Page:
In his book The Beginners Guide to the Gift of Prophecy (pages 79-82) he gives an example of how he (allegedly) received a revelation from God and how he BOTH misinterpreted it and misapplied it. Looking at a woman in a meeting the words "blood pressure" came into his mind. So, he asked her whether she had "high blood pressure". She said "no." Then he asked if anyone in her family had "high blood pressure". Again she said "no." Then he asked if anyone around her had "high blood pressure." Everyone said "no." In his mind he says he was tempted to ask facetiously, "Well does anybody know anybody anywhere in the world that might possibly have high blood pressure, or had it once upon a time?" That's how bad he realized he missed it. So he just went ahead and admitted his mistake and continued the meeting. Later, at the end of the meeting the same woman came up to him and asked him whether her husband's "low blood pressure" might be what he was referring to. Her husband's low blood pressure was so problematic that he would sometimes pass out. Deere then goes on to show how he both misinterpreted and misapplied the word of knowledge. He presumed that the word of knowledge "blood pressure" referred to "HIGH blood pressure." Then he assumed that it applied to the woman he was looking at when he received the word of knowledge rather than asking her whether the issue of "blood pressure" was something that was relevant to her life and circumstances.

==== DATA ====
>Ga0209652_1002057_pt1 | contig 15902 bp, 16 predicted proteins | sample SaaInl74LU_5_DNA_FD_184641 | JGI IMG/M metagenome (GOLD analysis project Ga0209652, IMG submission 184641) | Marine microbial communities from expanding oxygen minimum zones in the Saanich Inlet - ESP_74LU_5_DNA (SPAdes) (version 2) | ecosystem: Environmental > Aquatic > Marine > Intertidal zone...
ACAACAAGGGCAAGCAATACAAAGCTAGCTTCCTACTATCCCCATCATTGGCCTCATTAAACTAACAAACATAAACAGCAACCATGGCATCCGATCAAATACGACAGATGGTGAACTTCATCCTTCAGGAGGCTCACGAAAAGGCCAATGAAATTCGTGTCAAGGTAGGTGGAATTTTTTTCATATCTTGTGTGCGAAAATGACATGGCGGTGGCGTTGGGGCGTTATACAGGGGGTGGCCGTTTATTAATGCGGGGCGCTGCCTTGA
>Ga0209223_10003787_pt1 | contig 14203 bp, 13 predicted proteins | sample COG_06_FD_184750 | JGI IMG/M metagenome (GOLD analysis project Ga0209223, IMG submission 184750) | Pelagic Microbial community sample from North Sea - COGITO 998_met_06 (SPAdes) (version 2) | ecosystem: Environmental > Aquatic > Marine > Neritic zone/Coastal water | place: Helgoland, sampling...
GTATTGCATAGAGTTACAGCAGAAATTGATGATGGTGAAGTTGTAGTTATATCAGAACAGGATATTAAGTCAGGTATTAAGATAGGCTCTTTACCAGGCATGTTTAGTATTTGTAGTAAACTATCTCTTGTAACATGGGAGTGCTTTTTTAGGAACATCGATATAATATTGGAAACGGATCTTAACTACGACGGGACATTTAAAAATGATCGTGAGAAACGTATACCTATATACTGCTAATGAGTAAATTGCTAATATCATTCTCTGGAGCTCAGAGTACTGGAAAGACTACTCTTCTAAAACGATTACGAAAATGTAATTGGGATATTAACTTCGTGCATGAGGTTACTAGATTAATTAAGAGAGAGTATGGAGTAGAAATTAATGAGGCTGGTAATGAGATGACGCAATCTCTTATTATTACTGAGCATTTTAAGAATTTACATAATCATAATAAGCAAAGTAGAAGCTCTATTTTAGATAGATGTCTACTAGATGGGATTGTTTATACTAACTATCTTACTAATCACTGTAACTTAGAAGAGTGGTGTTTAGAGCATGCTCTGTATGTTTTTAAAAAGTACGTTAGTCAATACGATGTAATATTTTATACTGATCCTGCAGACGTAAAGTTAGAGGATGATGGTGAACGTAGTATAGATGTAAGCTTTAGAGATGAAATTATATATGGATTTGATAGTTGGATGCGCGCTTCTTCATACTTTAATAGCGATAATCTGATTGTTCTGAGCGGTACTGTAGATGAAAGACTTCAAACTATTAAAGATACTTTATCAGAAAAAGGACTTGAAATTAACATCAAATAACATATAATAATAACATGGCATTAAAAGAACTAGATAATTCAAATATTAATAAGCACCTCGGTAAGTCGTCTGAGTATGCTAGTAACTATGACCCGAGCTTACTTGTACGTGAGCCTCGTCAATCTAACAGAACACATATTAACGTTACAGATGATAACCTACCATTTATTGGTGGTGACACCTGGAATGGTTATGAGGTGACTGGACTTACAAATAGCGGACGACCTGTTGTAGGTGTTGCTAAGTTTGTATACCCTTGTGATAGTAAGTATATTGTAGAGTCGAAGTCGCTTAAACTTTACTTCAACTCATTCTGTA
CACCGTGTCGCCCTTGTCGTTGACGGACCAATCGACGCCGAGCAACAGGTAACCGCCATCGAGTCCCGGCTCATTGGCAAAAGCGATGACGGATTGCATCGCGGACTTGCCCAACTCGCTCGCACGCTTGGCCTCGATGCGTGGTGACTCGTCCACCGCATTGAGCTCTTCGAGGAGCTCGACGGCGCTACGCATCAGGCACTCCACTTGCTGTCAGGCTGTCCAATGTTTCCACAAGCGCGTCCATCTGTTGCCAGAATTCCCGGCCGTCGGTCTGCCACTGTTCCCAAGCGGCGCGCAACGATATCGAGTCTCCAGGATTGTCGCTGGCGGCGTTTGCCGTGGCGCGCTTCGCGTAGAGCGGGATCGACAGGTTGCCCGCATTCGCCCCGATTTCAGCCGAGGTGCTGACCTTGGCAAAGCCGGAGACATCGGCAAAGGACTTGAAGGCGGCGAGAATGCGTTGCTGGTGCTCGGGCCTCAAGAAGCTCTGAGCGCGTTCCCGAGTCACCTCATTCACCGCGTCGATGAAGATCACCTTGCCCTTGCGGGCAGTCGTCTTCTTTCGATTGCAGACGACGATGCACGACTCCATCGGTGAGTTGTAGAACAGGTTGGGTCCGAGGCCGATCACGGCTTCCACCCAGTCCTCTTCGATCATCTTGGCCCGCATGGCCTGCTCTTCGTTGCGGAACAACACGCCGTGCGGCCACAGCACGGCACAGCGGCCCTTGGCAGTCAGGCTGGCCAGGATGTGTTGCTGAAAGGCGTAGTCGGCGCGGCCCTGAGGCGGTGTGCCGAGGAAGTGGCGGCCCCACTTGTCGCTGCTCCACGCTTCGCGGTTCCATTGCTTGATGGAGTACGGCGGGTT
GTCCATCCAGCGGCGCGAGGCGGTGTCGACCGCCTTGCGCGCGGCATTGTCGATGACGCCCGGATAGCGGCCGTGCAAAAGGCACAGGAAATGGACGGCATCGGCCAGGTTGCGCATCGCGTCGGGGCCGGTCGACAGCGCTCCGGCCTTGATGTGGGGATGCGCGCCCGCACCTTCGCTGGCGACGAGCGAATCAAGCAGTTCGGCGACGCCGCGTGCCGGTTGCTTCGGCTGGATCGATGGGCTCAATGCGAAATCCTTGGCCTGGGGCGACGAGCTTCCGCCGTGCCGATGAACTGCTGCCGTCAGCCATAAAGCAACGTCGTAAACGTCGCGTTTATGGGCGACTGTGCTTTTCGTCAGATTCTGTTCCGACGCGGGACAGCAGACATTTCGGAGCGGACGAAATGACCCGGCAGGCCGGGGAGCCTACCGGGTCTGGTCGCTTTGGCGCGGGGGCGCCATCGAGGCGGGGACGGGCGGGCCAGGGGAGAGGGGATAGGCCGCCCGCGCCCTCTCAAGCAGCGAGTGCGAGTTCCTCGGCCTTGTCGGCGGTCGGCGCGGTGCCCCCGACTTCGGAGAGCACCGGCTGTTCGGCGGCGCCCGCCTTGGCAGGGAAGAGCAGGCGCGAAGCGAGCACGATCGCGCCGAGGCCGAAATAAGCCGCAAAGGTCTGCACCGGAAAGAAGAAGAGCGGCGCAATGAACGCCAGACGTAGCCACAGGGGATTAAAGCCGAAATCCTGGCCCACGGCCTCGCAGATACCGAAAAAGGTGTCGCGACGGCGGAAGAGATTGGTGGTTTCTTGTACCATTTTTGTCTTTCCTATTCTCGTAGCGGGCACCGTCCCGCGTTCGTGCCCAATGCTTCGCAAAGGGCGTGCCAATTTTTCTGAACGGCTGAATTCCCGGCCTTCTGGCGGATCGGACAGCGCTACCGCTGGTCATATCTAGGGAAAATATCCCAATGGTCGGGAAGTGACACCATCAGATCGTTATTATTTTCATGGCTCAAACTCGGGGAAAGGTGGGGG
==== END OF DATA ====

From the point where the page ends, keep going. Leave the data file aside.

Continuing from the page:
2. Strictly speaking, visionary revelation isn't true or false, fallible or infallible. Pictures aren't propositions. Imagery doesn't affirm or deny something to be the case.

    Amen. Not all supernatural experiences are propositional in nature. Take for example philosopher Alvin Plantinga's (apparently) supernatural experience in his youth. I posted excerpts of it HERE.